Patricia Blair Dies at eighty Starred in Television’s ‘Rifleman’

October 1st, 2013

Patricia Blair, an actress who performed resourceful women in sixties television westerns like “Daniel Boone” and “The Rifleman,” died on Sept. nine at her residence in North Wildwood, N.J. She was eighty.

Photofest

Patricia Blair with Fess Parker in NBC’s “Daniel Boone.”

A sortable calendar of noteworthy cultural events in the New York region, selected by Instances critics.

The result in was breast most cancers, Amber Hennessey, a buddy and neighbor, mentioned.

Standing five feet 9 inches tall, Ms. Blair could in shape in the very same body as lanky co-stars like Fess Parker, who performed Daniel Boone, and Chuck Connors, the star of “The Rifleman.” She performed the hotel owner Lou Mallory on “The Rifleman” starting up in 1962 and Rebecca Boone, Daniel’s wife, for the show’s six-12 months operate on NBC commencing in 1964.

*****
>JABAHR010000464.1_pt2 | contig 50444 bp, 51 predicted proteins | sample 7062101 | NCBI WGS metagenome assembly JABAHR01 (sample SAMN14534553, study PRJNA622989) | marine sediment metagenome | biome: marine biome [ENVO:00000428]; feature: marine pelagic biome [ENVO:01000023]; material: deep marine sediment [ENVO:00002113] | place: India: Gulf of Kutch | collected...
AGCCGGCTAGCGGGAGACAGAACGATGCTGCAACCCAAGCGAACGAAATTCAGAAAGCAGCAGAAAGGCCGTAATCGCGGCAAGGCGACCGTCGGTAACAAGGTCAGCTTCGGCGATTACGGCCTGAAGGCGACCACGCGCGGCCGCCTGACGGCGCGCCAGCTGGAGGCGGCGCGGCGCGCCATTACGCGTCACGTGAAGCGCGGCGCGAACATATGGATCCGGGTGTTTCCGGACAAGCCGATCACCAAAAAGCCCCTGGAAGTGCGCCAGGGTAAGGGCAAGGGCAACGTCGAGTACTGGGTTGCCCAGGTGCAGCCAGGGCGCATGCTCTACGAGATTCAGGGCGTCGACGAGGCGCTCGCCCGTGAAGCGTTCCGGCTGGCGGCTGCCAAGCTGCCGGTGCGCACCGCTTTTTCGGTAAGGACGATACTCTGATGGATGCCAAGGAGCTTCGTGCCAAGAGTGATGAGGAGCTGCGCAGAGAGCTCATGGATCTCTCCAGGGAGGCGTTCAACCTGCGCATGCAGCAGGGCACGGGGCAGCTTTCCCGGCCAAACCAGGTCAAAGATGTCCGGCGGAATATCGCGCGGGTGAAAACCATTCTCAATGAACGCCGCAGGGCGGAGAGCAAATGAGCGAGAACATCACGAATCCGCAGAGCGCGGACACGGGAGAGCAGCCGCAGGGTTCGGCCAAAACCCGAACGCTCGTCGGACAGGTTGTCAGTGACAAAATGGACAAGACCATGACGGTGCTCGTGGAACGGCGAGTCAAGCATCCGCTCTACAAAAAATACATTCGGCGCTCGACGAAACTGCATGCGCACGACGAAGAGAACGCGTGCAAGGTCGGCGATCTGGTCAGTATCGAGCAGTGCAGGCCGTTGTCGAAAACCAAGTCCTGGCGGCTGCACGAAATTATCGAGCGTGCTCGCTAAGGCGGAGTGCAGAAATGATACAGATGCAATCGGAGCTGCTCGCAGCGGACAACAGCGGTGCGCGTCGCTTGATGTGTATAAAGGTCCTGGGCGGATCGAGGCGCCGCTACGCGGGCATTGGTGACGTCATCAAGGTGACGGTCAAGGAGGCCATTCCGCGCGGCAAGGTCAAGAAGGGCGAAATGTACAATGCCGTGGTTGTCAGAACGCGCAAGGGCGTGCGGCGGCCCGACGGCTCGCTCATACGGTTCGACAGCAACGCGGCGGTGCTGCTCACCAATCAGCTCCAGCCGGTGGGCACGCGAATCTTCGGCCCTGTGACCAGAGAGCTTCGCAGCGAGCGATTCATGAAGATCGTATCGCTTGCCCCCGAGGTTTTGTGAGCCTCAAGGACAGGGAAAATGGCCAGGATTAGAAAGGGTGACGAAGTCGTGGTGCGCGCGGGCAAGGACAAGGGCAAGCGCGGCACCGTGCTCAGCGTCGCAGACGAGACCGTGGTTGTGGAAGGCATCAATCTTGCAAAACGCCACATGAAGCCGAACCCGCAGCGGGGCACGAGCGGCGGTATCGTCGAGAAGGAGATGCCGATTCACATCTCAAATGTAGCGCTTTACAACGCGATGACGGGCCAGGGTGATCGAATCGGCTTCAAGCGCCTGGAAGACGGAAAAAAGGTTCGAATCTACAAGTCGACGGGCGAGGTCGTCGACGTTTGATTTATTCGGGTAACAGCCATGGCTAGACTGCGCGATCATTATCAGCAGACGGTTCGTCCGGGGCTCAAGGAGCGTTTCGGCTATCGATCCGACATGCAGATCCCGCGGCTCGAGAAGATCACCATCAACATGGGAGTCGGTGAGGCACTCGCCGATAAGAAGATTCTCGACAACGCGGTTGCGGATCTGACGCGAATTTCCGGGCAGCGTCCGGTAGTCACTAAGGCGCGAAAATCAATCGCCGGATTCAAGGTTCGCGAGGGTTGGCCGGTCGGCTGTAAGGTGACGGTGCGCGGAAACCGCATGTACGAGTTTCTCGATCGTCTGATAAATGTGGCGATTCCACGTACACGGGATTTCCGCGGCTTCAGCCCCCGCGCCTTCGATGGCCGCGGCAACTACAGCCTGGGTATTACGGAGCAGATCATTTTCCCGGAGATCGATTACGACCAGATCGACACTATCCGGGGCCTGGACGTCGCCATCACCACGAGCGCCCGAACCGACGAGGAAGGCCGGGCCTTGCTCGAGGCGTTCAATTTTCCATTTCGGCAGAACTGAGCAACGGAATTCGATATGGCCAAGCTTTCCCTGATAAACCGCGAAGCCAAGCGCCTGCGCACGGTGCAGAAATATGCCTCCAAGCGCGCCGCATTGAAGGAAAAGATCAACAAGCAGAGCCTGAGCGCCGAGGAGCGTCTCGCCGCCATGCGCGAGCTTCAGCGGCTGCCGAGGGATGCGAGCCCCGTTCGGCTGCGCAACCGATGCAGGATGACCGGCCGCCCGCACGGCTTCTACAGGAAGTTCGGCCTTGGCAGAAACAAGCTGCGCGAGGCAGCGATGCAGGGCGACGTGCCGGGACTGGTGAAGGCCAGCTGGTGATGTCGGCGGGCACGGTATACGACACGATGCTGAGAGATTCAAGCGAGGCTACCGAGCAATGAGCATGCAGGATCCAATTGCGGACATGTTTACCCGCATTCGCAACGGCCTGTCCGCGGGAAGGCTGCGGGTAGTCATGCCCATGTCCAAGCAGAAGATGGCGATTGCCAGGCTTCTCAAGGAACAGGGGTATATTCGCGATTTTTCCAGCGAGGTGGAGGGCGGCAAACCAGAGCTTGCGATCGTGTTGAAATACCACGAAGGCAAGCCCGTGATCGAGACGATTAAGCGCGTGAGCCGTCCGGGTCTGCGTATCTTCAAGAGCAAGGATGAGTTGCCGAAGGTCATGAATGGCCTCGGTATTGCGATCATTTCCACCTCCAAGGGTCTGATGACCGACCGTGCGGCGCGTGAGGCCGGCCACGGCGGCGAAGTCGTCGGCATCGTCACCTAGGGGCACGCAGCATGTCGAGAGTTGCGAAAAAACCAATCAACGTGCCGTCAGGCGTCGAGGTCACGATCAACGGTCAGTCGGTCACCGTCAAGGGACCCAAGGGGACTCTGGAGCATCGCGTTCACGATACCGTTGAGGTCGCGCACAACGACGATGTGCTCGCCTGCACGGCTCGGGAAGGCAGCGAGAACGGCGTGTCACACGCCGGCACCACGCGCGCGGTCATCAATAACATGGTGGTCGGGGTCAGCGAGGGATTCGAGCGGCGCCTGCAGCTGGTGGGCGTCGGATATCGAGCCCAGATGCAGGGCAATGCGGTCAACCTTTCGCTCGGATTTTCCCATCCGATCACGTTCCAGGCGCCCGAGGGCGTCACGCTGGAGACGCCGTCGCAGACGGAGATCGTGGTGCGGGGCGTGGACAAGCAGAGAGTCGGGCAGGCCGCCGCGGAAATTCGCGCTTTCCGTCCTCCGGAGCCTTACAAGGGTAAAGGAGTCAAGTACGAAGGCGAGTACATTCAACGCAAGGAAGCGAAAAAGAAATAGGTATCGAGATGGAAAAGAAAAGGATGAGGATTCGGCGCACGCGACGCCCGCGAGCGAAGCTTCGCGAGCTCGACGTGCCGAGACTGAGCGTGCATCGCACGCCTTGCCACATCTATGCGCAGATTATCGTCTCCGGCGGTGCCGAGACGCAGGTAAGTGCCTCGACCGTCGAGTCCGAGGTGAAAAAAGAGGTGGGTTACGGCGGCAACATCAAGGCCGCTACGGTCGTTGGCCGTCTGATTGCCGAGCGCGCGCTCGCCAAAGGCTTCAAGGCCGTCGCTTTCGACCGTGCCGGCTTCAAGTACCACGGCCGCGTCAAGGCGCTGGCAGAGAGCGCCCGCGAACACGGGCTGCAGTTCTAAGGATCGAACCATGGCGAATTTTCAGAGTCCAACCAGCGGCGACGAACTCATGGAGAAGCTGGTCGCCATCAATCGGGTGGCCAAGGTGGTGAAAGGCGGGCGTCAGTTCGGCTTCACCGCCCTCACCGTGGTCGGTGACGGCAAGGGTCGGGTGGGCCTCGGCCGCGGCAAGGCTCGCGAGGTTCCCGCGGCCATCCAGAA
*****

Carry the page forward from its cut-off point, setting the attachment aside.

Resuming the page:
Patsy Lou Blake was born in Fort Really worth, Tex., on Jan. fifteen, 1933. She commenced modeling as a teen and was 17 when she moved to Los Angeles to act. Producers there persuaded her to alter her name to Patricia Blake, and afterwards Blair, simply because, they explained, it sounded more innovative.

Her 1st film was “Jump Into Hell” (1955), about the battle of Dien Bien Phu in French Indochina. She appeared in the horror film “The Black Sleep” (1956), starring Bela Lugosi and Lon Chaney Jr., and the 1959 movie “City of Fear” before turning to television. Ms. Blair also acted in “The Virginian,” “Bonanza” and other westerns as properly as the dramas “Perry Mason” and “Surfside 6.” Her final function was in the 1979 Robert Redford-Jane Fonda motion picture “The Electric Horseman.”

Her relationship to Martin Colbert finished in divorce. She did not have any instant survivors, Ms. Hennessey said.

Ms. Blair stated she experienced appreciated westerns but believed their time may possibly have passed. “They’re a fantastic kind of amusement, but they’re simplistic, almost like passion plays,” she instructed The Charlotte Observer in 1996. “I really don’t know if folks want that sort of mythology anymore.”

Leave a Reply

You must be logged in to post a comment.